Ford and General Motors have been sued for their use of Clarion and Denso digital audio hard drives, by a group representing musicians.
The group called the Alliance of Artists and Recording Companies (AARC) is seeking royalties for use of hard drive technology in the cars, as well as damages of $2,500 per device for three years.
Ford offers a “Jukebox” supplied by Clarion in about 10 car models and GM offers what is calls a Hard Drive Device supplied by Denso in about 9 car models.
The Consumer Electronics Association (CEA) called the suit “frivolous.”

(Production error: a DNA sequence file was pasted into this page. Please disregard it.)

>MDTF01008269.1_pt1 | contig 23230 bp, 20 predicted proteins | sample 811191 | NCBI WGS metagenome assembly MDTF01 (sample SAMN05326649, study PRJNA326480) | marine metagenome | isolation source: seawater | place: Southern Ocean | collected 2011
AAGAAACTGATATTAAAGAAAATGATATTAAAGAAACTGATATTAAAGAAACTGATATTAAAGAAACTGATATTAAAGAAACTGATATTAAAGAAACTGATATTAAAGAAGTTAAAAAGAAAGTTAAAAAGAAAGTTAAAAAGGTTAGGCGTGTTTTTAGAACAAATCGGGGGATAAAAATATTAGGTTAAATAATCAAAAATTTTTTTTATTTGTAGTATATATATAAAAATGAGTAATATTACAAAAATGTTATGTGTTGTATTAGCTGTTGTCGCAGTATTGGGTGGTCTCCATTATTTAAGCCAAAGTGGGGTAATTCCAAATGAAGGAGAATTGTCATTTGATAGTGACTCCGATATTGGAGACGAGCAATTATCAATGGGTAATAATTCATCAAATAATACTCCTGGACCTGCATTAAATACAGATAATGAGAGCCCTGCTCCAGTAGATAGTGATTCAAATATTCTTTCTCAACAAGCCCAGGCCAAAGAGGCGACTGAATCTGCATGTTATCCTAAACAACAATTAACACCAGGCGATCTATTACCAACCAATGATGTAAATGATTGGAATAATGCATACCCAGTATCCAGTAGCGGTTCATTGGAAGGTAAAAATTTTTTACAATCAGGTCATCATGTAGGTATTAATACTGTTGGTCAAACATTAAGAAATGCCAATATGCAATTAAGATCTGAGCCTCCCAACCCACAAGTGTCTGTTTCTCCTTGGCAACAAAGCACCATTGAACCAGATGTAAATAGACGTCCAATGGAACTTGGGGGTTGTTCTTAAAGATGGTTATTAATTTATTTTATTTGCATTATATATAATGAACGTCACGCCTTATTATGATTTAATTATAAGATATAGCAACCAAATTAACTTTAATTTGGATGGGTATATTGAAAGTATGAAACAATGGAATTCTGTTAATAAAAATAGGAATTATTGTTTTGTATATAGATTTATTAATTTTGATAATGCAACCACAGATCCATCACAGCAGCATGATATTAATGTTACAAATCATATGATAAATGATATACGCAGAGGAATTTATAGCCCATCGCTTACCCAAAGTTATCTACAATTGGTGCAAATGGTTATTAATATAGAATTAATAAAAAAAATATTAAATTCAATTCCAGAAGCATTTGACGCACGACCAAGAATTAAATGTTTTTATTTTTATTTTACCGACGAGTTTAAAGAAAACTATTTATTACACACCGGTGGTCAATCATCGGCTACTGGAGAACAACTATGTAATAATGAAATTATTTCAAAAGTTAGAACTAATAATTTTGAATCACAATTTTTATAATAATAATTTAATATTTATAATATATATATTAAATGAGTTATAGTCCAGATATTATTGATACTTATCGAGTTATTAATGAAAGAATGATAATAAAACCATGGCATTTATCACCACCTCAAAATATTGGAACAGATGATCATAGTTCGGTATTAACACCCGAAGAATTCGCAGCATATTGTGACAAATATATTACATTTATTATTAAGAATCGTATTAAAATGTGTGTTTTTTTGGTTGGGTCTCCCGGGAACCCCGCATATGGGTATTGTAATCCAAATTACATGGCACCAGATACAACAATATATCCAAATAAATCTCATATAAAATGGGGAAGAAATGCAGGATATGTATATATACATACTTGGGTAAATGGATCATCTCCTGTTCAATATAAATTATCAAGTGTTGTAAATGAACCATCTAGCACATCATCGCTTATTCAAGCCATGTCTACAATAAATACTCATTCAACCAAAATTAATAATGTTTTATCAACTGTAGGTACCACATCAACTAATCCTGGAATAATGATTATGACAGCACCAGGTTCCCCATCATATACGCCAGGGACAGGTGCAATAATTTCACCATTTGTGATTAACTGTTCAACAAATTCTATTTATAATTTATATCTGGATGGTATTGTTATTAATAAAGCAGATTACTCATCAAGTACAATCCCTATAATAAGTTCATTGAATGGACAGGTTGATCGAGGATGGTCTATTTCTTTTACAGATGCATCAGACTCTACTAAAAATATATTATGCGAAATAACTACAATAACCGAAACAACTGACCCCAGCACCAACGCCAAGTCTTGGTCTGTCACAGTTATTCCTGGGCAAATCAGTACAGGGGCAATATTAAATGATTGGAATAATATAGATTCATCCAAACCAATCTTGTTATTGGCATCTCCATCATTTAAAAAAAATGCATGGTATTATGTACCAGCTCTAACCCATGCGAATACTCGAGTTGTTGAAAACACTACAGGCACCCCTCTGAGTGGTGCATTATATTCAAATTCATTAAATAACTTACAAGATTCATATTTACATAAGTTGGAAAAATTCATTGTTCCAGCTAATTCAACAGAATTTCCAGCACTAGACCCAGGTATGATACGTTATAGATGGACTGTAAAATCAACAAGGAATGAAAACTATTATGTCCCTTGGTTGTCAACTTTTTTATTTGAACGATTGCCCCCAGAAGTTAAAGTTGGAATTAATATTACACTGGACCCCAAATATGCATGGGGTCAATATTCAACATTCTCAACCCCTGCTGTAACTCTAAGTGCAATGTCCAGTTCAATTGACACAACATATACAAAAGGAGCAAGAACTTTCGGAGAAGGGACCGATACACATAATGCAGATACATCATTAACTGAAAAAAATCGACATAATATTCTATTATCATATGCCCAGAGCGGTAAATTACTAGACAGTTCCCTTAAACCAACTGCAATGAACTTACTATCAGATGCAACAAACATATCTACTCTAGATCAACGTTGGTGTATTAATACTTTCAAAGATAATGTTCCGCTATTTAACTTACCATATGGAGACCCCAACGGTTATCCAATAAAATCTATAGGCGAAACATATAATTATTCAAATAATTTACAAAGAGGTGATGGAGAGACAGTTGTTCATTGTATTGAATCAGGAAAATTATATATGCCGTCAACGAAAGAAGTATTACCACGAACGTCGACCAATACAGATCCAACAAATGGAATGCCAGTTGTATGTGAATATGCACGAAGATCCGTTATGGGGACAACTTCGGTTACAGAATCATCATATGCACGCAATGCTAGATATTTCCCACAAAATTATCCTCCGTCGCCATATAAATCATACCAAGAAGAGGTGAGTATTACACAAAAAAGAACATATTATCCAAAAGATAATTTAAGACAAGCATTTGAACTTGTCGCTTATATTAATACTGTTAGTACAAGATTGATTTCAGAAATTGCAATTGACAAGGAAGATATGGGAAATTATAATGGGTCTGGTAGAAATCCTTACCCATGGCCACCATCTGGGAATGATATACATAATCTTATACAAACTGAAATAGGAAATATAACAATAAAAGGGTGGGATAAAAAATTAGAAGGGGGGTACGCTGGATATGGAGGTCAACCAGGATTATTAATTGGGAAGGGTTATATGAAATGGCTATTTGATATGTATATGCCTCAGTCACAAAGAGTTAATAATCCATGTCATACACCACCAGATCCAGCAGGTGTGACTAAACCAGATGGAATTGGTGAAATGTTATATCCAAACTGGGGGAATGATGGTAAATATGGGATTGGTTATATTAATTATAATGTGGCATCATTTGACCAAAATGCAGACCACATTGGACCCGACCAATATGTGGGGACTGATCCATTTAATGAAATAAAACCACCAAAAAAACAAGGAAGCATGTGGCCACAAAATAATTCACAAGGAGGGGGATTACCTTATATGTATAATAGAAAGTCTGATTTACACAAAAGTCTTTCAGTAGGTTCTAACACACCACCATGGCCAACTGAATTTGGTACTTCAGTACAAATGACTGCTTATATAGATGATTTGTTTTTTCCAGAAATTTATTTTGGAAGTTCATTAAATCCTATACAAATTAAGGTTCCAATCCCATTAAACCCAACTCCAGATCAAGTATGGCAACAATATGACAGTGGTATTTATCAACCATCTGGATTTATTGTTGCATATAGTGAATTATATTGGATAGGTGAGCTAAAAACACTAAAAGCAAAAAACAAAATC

Clarion said it has “no comment” on the suit.
The AARC claims that the hard drive devices violate the Audio Home Recording Act (AHRA) signed into law in 1992 that allows consumers to make one-to-one copies of digital recordings, but requires companies making recording technology to pay royalties to artists, songwriters and others.
The CEA noted that the hard drives in the cars are used for mapping data and other information and “as a convenience to consumers” may also be used “to store owner’s personal CDs ” so they don’t have to be carted back and forth from home to car.
Head of the CEA, Gary Shapiro, said, “These multipurpose, automotive storage capacities fit neither the definitions nor intention of the AHRA – they are not efficient for copying the CDs of anyone other than the automobile owner.”
Source: AARC, CEA